Transportation officials are contemplating whether to rehabilitate or replace the 89-year-old bridge. The project is in an early engineering phase, with the final design anticipated by fall.

The $3.4 million project funding comes from the federal BUILD grant. If the schedule holds, the project would be put out to bid in a year, and work could take place in the fall of 2022 or the following year, depending on when work in the stream is allowed to happen.

The presentation covers the daily traffic on the bridge, a forecast of traffic in the next two decades and the crash history of the past three years.

The presentation also includes a section on property acquisitions and the process the department follows — whether it is an outright acquisition, a temporary acquisition or an easement.

Three options for bridge work are being considered at this point: A staged project built in halves, keeping one lane open at a time; a temporary bridge as a detour; or road closure with a detour.

Each comes with its own advantages and drawbacks in terms of cost, difficulty and project length.

At this point, transportation officials are looking for feedback from people as officials decide whether to repair it or replace the bridge.

The platform provides space for viewers to write comments or questions, which can be seen and answered by project managers.

It also collects contact information so the department can provide updates to people who have indicated their interest in specific projects.

While the technology allows people to take in the meetings at their convenience, it can limit opportunities to connect and read people’s reactions, according to Laurie Parham, state director in Maine for AARP.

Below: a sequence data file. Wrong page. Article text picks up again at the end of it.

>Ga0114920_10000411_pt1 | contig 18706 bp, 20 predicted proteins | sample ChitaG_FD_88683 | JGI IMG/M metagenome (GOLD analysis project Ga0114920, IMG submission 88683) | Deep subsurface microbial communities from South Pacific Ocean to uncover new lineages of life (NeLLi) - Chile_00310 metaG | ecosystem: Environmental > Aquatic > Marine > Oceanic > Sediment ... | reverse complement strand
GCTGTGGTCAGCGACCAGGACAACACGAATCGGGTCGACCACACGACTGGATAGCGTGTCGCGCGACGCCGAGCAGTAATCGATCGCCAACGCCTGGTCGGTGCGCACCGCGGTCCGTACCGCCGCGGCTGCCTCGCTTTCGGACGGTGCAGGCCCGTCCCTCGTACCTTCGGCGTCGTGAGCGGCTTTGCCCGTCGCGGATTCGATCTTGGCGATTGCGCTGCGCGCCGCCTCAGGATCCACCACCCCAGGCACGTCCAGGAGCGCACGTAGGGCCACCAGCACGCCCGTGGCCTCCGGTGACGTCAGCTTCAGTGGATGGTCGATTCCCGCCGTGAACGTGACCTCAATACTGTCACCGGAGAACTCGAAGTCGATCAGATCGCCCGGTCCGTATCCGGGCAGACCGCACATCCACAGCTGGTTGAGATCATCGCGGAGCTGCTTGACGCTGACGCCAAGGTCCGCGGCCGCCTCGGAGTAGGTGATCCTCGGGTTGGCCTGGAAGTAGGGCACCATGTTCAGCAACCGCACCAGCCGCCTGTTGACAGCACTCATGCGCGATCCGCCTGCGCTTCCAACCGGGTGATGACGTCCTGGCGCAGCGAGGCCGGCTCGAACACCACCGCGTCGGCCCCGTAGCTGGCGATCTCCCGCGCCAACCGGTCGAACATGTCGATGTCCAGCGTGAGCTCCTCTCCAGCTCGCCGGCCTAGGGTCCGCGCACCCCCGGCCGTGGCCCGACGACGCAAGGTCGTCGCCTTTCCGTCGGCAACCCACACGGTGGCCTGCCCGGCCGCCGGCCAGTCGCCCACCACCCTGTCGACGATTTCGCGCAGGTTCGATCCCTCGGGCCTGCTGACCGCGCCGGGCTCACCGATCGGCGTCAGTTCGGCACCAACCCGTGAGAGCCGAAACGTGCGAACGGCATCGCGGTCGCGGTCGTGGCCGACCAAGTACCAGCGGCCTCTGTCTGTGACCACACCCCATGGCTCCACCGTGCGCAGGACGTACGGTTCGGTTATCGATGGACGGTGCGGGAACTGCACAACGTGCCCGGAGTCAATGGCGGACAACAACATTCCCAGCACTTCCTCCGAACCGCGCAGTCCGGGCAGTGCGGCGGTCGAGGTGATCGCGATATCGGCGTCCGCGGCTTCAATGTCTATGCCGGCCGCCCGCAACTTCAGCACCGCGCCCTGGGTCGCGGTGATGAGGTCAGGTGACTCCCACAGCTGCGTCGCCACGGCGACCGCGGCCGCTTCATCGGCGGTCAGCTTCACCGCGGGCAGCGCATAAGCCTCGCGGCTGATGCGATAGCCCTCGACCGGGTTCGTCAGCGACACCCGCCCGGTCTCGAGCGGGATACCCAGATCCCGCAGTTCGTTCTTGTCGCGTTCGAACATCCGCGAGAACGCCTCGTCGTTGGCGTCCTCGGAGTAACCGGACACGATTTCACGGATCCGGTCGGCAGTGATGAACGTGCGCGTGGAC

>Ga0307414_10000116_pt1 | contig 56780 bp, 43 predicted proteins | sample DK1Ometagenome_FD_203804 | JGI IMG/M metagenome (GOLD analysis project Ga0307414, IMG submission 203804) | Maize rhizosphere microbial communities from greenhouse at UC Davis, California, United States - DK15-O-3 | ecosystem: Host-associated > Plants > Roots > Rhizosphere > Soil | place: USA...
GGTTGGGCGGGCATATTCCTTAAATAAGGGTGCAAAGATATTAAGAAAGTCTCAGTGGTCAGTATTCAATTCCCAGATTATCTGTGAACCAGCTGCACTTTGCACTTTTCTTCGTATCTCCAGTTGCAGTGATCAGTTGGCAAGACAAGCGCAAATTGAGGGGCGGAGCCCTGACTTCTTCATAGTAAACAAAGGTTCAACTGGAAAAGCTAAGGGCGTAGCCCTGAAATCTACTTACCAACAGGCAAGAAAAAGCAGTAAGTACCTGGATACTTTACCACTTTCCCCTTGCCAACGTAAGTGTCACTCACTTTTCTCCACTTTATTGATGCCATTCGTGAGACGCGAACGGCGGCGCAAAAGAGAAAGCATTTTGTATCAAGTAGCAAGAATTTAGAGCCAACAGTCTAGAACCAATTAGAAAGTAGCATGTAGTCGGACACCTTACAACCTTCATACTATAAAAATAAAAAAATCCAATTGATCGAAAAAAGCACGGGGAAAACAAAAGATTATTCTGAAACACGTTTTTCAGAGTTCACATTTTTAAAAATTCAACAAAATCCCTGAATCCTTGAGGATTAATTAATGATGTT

In Maine, AARP, formerly known as the American Association of Retired Persons, has been one of the leaders of the Maine Broadband Coalition and the successful referendum vote last summer to provide high-speed internet infrastructure in unserved and underserved areas in Maine.

“There are a lot of assumptions that people will have a smartphone or a tablet,” Parham said. “So many Mainers still don’t.”

Rollins acknowledged not everyone in Maine has the same access to internet access and computers. Projects are still advertised in public notices printed in newspapers, which include project staff contact information that does not require online access.

Comments provided that way can be added to online comments and become part of the record.

With COVID-19 infection numbers dropping and vaccination numbers increasing in Maine, restrictions on public gatherings are gradually being lifted. That does not mean the virtual, on-demand public meetings will end.

Because of the increased engagement through on-demand meetings and more use of social media and cost savings, Rollins said the department is working on criteria that will determine when an in-person meeting would be held after the pandemic has ended.

“It may come down to areas that don’t have good internet access, or it might depend on the scope of the project,” he said. “This will be the process we’re definitely moving forward with.”